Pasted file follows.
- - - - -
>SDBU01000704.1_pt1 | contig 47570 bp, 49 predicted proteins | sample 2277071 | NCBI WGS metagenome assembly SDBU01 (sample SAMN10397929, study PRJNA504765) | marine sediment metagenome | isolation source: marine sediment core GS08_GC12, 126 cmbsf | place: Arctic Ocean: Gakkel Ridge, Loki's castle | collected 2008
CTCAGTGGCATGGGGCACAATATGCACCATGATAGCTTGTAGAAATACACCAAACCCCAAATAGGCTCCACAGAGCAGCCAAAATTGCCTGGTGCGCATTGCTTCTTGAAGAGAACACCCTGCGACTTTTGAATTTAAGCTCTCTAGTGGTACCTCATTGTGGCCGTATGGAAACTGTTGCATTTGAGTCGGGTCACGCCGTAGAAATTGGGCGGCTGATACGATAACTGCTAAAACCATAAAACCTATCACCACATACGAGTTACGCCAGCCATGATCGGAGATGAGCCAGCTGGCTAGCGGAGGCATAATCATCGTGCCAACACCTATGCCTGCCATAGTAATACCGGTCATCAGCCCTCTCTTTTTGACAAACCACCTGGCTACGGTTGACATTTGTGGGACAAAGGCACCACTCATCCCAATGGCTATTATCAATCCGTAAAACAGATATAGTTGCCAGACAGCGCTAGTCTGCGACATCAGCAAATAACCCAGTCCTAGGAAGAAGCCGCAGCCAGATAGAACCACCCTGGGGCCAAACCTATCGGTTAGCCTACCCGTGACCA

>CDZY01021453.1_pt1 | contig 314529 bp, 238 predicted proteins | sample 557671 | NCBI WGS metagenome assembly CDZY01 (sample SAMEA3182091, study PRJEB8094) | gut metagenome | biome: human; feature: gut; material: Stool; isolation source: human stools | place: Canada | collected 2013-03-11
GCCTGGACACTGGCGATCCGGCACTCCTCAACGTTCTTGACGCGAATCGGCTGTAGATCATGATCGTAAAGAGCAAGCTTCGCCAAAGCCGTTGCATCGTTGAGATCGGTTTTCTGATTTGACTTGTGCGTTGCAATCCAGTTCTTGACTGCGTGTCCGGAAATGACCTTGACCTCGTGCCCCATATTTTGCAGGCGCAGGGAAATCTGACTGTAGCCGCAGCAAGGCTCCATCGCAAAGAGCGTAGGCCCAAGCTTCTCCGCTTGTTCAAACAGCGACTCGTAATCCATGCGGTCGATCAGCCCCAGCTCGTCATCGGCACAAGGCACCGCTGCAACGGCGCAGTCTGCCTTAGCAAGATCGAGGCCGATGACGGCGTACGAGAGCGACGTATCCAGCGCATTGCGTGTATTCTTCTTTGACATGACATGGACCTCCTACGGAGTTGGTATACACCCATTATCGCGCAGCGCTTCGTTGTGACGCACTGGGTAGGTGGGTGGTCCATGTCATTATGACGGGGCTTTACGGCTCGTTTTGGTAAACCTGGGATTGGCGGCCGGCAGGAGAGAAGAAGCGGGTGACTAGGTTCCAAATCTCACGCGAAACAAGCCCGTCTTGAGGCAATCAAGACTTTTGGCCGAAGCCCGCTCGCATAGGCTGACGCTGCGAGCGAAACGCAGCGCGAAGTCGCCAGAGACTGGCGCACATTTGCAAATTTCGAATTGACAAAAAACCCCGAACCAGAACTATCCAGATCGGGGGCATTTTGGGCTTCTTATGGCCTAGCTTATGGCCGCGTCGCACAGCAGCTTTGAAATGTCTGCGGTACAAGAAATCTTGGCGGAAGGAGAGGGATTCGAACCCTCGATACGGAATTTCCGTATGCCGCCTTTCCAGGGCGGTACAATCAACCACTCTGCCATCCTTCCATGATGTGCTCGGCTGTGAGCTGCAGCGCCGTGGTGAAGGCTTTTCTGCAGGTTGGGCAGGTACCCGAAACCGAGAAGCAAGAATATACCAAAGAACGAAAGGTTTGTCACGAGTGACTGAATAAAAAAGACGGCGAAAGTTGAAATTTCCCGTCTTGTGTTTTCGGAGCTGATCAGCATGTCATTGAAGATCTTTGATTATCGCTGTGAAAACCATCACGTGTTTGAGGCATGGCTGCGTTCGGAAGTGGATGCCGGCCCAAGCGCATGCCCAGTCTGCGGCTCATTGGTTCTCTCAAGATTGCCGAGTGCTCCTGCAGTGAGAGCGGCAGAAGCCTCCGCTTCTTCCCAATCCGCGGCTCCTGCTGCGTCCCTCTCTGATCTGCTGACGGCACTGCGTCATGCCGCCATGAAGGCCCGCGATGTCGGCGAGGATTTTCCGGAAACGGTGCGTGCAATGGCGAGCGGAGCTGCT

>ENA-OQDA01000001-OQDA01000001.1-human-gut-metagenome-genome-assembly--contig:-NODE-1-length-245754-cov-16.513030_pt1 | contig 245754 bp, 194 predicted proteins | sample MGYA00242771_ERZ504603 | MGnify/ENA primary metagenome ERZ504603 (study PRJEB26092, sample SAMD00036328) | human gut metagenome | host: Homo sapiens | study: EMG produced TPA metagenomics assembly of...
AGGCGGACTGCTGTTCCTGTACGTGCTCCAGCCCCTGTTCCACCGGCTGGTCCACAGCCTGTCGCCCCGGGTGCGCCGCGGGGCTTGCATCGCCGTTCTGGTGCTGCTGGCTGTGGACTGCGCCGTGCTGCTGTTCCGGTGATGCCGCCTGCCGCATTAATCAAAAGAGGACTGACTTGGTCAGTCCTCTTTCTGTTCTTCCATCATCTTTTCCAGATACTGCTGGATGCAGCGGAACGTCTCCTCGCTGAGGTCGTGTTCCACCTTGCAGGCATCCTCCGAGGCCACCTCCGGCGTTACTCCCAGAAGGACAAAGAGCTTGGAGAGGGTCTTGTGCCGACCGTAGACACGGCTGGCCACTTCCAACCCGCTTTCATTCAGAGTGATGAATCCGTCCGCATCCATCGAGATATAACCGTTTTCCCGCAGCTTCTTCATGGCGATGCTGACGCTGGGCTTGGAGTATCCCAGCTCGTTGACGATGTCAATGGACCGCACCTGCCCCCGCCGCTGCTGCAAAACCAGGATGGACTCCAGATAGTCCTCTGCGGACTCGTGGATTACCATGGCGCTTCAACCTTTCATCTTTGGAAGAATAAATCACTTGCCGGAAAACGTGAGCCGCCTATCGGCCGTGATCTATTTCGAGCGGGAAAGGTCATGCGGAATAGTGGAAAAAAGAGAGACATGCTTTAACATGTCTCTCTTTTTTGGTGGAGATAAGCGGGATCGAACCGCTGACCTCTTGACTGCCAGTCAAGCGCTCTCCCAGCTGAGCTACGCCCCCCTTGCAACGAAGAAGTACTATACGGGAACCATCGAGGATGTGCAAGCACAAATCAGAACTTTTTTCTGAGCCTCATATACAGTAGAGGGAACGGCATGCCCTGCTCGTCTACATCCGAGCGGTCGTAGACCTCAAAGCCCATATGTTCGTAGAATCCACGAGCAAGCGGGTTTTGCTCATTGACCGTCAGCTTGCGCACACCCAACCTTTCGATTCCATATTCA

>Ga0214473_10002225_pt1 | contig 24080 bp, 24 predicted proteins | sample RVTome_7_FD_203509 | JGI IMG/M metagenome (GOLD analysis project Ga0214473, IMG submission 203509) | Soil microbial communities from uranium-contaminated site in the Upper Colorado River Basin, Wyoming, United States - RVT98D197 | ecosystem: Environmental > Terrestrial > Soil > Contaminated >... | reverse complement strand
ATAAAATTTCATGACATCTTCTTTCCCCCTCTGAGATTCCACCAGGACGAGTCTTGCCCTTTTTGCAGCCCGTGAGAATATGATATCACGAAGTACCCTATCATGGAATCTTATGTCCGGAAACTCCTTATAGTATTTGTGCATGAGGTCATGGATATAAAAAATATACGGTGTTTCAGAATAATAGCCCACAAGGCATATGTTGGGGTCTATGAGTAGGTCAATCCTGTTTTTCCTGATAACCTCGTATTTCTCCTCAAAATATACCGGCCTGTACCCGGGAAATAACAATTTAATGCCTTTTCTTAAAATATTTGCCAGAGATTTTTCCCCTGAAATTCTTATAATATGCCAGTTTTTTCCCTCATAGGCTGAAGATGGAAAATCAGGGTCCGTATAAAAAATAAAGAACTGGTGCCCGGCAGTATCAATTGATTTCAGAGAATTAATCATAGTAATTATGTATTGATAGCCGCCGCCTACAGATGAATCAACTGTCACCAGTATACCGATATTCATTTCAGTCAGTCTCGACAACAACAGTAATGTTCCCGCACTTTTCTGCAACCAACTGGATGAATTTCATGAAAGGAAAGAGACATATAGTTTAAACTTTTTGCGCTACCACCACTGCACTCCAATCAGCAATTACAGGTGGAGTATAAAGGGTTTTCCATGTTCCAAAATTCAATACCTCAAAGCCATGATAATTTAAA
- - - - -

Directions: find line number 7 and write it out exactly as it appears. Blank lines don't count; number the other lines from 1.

>Ga0214473_10002225_pt1 | contig 24080 bp, 24 predicted proteins | sample RVTome_7_FD_203509 | JGI IMG/M metagenome (GOLD analysis project Ga0214473, IMG submission 203509) | Soil microbial communities from uranium-contaminated site in the Upper Colorado River Basin, Wyoming, United States - RVT98D197 | ecosystem: Environmental > Terrestrial > Soil > Contaminated >... | reverse complement strand